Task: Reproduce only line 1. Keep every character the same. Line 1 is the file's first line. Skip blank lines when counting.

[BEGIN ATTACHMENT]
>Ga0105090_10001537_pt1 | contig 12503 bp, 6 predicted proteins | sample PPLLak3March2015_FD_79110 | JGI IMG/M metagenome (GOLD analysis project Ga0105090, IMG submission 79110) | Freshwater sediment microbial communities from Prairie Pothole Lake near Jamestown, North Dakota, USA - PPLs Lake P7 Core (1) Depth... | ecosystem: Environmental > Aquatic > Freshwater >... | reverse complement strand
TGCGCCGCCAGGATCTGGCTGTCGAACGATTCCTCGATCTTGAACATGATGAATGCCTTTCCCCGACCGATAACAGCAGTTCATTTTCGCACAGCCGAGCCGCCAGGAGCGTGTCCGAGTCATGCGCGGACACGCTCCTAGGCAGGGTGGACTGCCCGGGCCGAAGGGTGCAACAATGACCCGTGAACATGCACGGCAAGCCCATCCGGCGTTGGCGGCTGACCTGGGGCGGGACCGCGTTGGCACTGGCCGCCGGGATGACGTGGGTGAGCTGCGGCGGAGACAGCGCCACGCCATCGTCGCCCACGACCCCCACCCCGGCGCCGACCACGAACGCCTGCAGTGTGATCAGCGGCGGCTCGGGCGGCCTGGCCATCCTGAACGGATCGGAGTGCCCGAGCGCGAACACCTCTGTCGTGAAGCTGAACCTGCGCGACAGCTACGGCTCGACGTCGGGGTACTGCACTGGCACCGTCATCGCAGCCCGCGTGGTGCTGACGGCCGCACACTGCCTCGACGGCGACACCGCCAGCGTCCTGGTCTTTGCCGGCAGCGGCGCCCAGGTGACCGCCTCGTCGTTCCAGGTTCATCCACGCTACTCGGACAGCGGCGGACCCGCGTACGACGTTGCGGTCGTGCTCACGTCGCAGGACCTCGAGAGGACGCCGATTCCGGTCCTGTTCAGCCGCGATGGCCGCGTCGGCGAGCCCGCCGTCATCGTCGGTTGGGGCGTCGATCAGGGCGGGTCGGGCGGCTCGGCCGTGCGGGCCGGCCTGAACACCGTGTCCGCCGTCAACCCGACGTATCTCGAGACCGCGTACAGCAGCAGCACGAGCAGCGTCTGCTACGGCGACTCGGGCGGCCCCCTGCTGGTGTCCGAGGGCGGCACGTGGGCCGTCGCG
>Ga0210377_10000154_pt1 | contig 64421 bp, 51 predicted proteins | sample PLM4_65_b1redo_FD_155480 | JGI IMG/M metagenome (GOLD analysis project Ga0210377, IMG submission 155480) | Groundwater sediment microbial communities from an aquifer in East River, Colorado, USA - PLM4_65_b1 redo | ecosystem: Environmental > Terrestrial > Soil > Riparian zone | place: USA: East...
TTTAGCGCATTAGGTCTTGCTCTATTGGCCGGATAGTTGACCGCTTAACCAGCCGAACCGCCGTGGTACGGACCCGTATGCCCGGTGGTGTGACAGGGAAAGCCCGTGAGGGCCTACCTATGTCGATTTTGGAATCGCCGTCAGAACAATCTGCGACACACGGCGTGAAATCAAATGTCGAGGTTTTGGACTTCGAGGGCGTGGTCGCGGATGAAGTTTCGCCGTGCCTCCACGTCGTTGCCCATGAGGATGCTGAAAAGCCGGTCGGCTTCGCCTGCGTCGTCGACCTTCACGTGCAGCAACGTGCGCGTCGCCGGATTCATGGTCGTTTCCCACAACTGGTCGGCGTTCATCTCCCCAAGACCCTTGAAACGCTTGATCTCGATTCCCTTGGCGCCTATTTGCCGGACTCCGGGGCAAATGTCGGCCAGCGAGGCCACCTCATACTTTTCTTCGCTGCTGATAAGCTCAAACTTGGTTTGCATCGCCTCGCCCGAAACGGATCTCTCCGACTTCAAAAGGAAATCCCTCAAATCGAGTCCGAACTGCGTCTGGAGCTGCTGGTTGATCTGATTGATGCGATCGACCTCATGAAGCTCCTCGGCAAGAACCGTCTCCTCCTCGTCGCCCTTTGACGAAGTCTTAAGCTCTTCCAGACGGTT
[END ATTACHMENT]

>Ga0105090_10001537_pt1 | contig 12503 bp, 6 predicted proteins | sample PPLLak3March2015_FD_79110 | JGI IMG/M metagenome (GOLD analysis project Ga0105090, IMG submission 79110) | Freshwater sediment microbial communities from Prairie Pothole Lake near Jamestown, North Dakota, USA - PPLs Lake P7 Core (1) Depth... | ecosystem: Environmental > Aquatic > Freshwater >... | reverse complement strand